3rd September 2013
Microsoft’s Chief Executive, Steve Ballmer, has announced that he will retire from his role at the tech giant within 12 months. The news has come as a surprise to many, with Ballmer having only recently announced a restructuring at the company aimed at delivering its long-term strategy. The news also saw share in Microsoft rise by 7.3% with many people holding Ballmer responsible for Microsoft’s perceived failure to capitalise on new trends during his thirteen-year tenure.
Whether such criticism is entirely justified is debatable. Certainly Microsoft was slow in reacting to the emergence of mobile, whilst Apple and Google all but divvied up the market between themselves. Likewise, it appeared slow to react to the opportunities presented by social media. But where companies like Apple, Google and Facebook have been able to create post-Web empires by reacting quickly to emerging trends, none of them had the juggernaut size to turn around around that Microsoft did.
Microsoft’s huge success was rooted in providing software for desktop PCs and was established long before the Web era. With the rise of the Web and mobile and the decline of the desktop PC, the company would have to change direction at some point, but would have to continue servicing its existing business. Meanwhile, other startup (or in Apple’s case, re-emerging) companies were able to capitalise on the rise of the Web without the vast amount of existing interests.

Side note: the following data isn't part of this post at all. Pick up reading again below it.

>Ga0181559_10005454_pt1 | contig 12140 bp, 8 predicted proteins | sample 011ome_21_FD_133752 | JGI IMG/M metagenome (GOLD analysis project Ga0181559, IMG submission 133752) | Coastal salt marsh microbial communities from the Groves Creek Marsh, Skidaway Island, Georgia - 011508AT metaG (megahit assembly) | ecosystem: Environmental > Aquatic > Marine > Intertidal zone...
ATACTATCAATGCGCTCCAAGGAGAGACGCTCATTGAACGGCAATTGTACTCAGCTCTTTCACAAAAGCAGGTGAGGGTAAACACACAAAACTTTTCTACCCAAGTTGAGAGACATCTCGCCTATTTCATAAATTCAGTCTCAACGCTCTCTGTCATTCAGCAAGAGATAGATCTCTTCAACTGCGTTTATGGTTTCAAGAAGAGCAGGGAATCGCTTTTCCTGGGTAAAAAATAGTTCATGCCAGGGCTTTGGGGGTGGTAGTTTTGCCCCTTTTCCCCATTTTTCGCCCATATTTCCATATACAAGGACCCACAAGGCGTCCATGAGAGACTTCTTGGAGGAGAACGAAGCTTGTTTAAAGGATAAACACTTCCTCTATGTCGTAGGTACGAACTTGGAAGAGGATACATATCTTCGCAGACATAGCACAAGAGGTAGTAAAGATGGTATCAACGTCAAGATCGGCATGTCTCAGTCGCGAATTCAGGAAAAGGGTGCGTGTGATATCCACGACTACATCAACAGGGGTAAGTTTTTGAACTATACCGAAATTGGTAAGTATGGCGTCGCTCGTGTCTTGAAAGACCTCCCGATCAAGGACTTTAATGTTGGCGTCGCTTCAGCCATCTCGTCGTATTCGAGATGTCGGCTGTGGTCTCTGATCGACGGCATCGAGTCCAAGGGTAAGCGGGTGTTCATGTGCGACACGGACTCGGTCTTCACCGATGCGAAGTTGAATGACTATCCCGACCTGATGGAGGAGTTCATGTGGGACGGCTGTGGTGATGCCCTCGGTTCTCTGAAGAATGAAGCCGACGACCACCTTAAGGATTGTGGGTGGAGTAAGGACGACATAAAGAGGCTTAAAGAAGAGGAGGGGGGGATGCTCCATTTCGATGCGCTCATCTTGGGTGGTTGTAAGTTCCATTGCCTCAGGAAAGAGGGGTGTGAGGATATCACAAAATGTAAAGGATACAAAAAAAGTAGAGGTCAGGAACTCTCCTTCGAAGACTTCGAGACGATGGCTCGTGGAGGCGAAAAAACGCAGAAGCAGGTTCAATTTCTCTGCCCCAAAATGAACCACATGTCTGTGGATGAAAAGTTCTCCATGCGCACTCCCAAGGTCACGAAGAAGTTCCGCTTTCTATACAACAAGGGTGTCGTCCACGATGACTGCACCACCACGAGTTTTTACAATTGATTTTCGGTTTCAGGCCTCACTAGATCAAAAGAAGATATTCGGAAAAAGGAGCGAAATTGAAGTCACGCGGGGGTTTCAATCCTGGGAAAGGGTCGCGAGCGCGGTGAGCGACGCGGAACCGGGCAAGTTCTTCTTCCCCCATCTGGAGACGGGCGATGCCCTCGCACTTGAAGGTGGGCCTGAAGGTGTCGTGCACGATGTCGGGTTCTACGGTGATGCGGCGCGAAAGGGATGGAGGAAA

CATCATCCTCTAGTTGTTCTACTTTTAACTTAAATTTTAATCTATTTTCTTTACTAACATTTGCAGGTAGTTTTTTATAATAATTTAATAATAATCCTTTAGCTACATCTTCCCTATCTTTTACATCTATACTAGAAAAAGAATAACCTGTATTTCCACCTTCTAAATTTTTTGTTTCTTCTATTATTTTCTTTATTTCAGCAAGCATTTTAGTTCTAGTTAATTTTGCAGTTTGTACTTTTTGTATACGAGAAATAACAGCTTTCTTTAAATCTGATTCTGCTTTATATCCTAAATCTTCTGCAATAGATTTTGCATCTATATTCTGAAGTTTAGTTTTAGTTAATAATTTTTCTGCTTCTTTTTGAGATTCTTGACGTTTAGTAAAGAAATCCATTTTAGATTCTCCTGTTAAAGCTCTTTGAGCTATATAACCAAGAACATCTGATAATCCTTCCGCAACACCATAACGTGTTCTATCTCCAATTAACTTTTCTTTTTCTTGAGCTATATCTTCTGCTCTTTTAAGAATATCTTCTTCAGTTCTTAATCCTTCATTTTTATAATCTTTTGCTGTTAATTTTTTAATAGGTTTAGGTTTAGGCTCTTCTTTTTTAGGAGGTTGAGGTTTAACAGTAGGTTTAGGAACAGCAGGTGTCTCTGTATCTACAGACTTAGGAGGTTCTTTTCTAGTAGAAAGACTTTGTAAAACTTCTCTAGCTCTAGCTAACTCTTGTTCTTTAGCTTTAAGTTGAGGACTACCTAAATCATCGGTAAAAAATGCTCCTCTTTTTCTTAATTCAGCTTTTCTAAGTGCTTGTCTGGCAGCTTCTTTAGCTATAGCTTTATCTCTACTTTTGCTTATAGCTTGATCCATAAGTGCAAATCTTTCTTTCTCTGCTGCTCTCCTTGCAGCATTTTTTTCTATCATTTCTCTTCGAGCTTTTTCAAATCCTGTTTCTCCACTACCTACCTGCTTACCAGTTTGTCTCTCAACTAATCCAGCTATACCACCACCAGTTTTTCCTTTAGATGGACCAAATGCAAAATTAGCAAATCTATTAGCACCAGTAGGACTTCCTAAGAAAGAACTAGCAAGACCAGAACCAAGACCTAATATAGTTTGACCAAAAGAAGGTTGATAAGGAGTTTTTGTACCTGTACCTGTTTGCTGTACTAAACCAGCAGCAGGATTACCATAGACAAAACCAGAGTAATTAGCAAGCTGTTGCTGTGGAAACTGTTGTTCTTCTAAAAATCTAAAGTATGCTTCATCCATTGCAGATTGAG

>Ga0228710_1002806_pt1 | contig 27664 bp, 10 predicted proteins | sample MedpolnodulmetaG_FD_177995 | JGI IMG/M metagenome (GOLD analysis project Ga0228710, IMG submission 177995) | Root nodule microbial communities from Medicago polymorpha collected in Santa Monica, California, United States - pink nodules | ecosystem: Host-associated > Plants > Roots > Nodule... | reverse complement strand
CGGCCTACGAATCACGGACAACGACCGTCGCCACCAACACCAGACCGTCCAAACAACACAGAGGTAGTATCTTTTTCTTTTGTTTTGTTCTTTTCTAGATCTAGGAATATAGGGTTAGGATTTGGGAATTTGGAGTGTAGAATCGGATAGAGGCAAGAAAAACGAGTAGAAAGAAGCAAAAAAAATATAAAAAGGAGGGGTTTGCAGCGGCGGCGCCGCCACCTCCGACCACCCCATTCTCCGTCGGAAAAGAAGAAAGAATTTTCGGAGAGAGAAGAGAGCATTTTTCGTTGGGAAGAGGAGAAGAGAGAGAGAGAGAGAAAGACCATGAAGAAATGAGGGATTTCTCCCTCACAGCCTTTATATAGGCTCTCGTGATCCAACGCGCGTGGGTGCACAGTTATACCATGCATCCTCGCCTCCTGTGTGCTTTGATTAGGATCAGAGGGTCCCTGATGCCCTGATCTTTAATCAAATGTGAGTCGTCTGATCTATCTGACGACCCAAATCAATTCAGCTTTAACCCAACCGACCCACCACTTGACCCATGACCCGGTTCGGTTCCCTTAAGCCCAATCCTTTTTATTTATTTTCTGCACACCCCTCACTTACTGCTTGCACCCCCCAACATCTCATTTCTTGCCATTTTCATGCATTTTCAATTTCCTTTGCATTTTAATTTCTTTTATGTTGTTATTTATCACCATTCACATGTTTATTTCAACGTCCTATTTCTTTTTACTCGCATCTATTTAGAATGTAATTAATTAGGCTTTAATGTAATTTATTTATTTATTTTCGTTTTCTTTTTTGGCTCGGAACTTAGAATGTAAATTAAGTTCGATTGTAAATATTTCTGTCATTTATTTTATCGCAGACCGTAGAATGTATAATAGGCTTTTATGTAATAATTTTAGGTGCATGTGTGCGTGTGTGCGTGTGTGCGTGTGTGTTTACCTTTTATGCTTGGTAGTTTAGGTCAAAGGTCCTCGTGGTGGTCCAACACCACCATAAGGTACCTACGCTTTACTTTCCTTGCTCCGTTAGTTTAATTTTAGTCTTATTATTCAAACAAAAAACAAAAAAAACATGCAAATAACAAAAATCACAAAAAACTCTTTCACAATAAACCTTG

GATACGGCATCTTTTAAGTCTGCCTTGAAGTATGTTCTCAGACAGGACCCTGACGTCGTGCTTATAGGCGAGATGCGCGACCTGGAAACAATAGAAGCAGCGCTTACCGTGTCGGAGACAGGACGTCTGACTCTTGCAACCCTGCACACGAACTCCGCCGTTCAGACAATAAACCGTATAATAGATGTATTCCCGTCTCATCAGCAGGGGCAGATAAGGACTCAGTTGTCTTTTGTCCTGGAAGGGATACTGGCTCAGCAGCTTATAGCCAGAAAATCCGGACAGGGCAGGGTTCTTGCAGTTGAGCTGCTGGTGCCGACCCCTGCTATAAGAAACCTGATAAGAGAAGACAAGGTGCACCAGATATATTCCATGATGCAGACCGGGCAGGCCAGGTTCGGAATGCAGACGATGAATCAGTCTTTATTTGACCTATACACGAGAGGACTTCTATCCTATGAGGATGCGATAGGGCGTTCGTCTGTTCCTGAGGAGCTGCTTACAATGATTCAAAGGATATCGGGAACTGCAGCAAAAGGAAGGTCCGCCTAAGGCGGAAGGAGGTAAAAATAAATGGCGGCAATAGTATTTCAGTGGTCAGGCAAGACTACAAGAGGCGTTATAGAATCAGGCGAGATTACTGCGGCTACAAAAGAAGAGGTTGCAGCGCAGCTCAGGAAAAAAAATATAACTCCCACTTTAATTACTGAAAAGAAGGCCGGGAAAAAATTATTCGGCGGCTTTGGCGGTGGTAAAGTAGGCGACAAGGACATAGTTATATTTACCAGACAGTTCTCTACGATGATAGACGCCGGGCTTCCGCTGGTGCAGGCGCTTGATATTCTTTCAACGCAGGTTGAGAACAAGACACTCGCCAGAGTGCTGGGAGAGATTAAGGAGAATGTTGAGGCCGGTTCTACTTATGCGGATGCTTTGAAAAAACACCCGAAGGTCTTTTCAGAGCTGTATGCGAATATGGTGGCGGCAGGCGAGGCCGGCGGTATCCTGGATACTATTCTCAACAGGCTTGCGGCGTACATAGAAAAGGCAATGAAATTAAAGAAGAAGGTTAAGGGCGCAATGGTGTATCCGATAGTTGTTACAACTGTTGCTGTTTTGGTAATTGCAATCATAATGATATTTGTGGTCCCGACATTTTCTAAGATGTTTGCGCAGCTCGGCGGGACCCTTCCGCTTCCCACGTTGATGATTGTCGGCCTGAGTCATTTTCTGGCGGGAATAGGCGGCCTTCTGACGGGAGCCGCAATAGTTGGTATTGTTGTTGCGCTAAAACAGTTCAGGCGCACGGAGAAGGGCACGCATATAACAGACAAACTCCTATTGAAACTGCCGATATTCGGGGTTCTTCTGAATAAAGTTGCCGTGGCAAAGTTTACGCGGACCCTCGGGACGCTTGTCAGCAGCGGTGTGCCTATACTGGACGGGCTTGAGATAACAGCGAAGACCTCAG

Microsoft is in the process of pivoting from being primarily a software house to providing, as Ballmer himself wrote in a company memo in July, “devices and services for individuals and businesses.” Green shoots can been seen in its mobile (Windows Mobile 8) and service (Office 365) offerings and so it is perhaps not such a surprise that Ballmer would choose now as his opportunity to retire. As he said, “There is never a perfect time for this type of transition,” but Microsoft are in arguably the best shape looking to the future than they have been for the duration of his reign.
Office 365 is perhaps the biggest indicator of Microsoft’s shift in strategy. Office is still the most widely productivity suite available and has been the market leader for decades. Despite that, the launch of a cloud version is the biggest change to the product in all that time – and it tilts at Microsoft’s wider strategy. Cloud-based services mean lower production costs, subscription-based revenues and more higher levels of retention. The consumer, meanwhile, always has the latest version of the software, can access their documents from anywhere and is safe in the knowledge that data is backed-up.
Ballmer has overseen the groundwork for perhaps the biggest shift in focus of Microsoft’s existence. It was never going to be entirely tidy, but someone had to do it. It should also be remembered that Microsoft has more than tripled revenues and doubled profits under Ballmer’s leadership. Now, Microsoft has an opportunity to appoint a leader who can focus entirely on delivering a strategy that is already in place.
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